It’s the week of Valentine’s Day, so it’s time to talk about love. More specifically, it’s time to translate how we communicate love and appreciation into the workplace and our personal lives.
Let’s face it — communication is challenging. Sometimes we just can’t seem to get on the same page with someone we work with. Sometimes we try to communicate appreciation and it falls flat. And in our home lives, we often face the same challenges as we navigate showing care to our friends and family.
This week, the Belle Curve hosts discuss the power of understanding how to communicate love and appreciation to others in ways they value, whether at home or at work.
Twenty-nine years ago, Dr. Gary Chapman distilled his years of couples counseling into a book called The 5 Love Languages. From his website: “The premise is simple: different people with different personalities express love in different ways. Gary called these ways of expressing and receiving love the ‘5 Love Languages.’ They are Words of Affirmation, Acts of Service, Receiving
Gifts, Quality Time, and Physical Touch. Each individual has at least one language that they prefer above the other.”
Dr. Chapman and co-author Paul White also wrote The 5 Languages of Appreciation in the Workplace. The “languages” are the same, but how they are interpreted and applied are a little different.
Words of Affirmation – This language is about affirming others using written or spoken words, e.g. praise for accomplishments, affirming someone’s character.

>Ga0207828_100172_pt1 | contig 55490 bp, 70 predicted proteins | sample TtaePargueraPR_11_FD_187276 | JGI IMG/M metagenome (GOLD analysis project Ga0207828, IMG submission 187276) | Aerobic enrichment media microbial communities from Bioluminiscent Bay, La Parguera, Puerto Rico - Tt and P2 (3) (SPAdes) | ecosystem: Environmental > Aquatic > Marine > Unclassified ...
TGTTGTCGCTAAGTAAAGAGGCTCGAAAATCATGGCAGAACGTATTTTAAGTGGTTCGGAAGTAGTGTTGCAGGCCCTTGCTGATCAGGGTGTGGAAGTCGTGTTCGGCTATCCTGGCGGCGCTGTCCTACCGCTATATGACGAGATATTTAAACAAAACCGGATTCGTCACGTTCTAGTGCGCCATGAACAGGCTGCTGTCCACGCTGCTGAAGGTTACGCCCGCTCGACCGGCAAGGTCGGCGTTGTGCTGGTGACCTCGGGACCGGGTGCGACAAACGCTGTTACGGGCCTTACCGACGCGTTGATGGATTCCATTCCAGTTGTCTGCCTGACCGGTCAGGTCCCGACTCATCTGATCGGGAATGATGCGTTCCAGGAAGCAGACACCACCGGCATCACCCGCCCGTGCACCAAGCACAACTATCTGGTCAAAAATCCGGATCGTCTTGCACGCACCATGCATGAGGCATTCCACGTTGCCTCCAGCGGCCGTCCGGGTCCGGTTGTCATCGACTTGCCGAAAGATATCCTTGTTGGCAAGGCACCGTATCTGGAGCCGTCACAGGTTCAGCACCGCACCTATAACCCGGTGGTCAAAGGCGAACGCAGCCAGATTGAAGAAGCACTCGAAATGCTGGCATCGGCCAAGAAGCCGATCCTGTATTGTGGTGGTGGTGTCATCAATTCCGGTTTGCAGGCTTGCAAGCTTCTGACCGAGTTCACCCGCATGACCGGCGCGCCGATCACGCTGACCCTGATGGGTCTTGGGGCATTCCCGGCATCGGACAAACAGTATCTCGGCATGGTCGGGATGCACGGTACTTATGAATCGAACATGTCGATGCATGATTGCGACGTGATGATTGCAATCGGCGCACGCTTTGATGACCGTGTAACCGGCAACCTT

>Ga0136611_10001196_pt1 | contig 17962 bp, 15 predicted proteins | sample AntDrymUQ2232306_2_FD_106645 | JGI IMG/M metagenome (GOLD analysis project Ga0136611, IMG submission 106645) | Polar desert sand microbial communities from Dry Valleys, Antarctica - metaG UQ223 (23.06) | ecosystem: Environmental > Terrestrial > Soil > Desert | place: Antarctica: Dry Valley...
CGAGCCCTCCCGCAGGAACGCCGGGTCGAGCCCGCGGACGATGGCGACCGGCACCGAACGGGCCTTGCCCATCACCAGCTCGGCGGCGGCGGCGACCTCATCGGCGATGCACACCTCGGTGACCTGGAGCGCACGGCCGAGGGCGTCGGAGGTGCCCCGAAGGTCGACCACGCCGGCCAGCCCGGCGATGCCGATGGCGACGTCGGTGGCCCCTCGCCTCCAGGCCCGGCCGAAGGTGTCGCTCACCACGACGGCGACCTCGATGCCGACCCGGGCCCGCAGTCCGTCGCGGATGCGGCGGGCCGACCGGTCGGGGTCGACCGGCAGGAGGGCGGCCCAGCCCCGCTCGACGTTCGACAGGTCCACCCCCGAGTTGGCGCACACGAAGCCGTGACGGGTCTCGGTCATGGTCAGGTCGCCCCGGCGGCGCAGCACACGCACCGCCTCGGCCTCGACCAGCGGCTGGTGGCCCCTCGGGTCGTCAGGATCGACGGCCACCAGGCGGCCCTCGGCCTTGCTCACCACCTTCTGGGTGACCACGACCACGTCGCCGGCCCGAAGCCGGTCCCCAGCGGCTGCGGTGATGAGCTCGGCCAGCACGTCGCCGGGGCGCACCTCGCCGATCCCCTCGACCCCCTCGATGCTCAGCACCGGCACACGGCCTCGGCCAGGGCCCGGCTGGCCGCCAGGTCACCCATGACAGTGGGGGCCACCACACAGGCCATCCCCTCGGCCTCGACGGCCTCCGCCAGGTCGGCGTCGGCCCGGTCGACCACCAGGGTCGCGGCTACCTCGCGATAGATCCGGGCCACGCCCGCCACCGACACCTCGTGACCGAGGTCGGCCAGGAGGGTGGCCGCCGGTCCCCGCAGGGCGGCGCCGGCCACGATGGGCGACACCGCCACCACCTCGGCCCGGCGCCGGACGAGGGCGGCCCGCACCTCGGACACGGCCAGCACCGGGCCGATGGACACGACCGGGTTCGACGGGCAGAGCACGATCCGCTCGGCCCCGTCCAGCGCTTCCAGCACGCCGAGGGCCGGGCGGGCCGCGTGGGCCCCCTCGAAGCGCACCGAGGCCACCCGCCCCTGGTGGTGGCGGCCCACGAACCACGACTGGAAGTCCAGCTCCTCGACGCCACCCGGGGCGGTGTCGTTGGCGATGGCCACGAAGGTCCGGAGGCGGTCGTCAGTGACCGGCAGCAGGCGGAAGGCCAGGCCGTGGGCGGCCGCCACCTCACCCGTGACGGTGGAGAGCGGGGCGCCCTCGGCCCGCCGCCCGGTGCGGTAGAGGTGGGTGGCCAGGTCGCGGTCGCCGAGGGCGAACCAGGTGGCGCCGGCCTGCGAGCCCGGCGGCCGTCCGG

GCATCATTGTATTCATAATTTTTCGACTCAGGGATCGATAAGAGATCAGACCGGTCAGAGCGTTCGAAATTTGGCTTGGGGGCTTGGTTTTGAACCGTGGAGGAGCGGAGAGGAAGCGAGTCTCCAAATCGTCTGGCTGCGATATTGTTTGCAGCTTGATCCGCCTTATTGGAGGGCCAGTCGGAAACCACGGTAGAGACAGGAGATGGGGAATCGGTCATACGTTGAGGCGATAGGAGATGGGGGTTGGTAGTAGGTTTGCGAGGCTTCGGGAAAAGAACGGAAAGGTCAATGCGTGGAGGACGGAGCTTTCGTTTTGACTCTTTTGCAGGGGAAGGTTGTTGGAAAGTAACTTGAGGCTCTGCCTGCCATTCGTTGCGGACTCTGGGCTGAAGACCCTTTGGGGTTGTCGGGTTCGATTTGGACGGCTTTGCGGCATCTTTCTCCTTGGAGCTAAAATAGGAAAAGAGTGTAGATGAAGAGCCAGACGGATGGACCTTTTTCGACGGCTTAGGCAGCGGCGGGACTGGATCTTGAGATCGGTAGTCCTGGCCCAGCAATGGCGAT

Quality Time – Quality Time is about giving someone undivided personal attention, e.g. quality conversations, shared experiences (e.g. retreats), small group dialogues.
Acts of Service – Acts of Service is about pitching in to help and get things done, though there are nuances to watch for (e.g. asking before helping), else it may backfire.
Tangible Gifts – Tangible gifts involve offering thoughtful, non-monetary gifts to those who appreciate them (e.g. tickets for a soccer match or a concert).
Physical Touch – Physical Touch is a much less valued (and more sensitive) form of appreciation compared to the other 4 languages, but can be still relevant in the workplace.
- It’s good to be aware what your love languages are. You can take the quiz here.
- Knowing and communicating your Love or Appreciating Languages can reduce tension at home and work.
- With every positive for a Love Language, there is a corresponding way it can be used to hurt. For example, people whose Love Language is “Words of Affirmation,” may find that words of criticism sting more.
- Liz, Rachel, and Mary Scott share their own Love Languages, including the one they each scored lowest in. To their surprise, it’s the same one!
- Belle Curve discussed how they they’ve learned to be mindful of their own Love Languages as well as those of their spouses to keep the peace and show appreciation at home.
- Belle Curve discussed some of the ways the Languages of Appreciation are useful in the workplace.
- The hosts discuss which languages feel personally “cringey” to give or receive.
- The 5 Love Languages Book
- The 5 Love Languages Quiz
- The 5 Languages of Appreciation in the Workplace book
- The Push, Belle Curve’s next Book Club read
- HigherEchelon, Inc. is a consulting firm providing Human Capital Services including executive coaching and training in leadership, resilience, adaptability, applied high performance, change management, and a range of mental, emotional, and psychological skillsets meant to optimize organizational performance. The organization also provides a range of technology services such as Salesforce implementations and consulting, Enterprise Technology solutions, Gaming and Simulation services, and Cyber and Engineering Services.
- HigherEchelon on LinkedIn, Twitter, and Facebook.
- Listen to Belle Curve on Apple, Spotify, Stitcher, Google Podcasts, or wherever you download podcasts and leave us a review!
Belle Curve Podcast is sponsored by HigherEchelon, Inc. and co-hosted by HigherEchelon Director of Communication Rachel Bryars.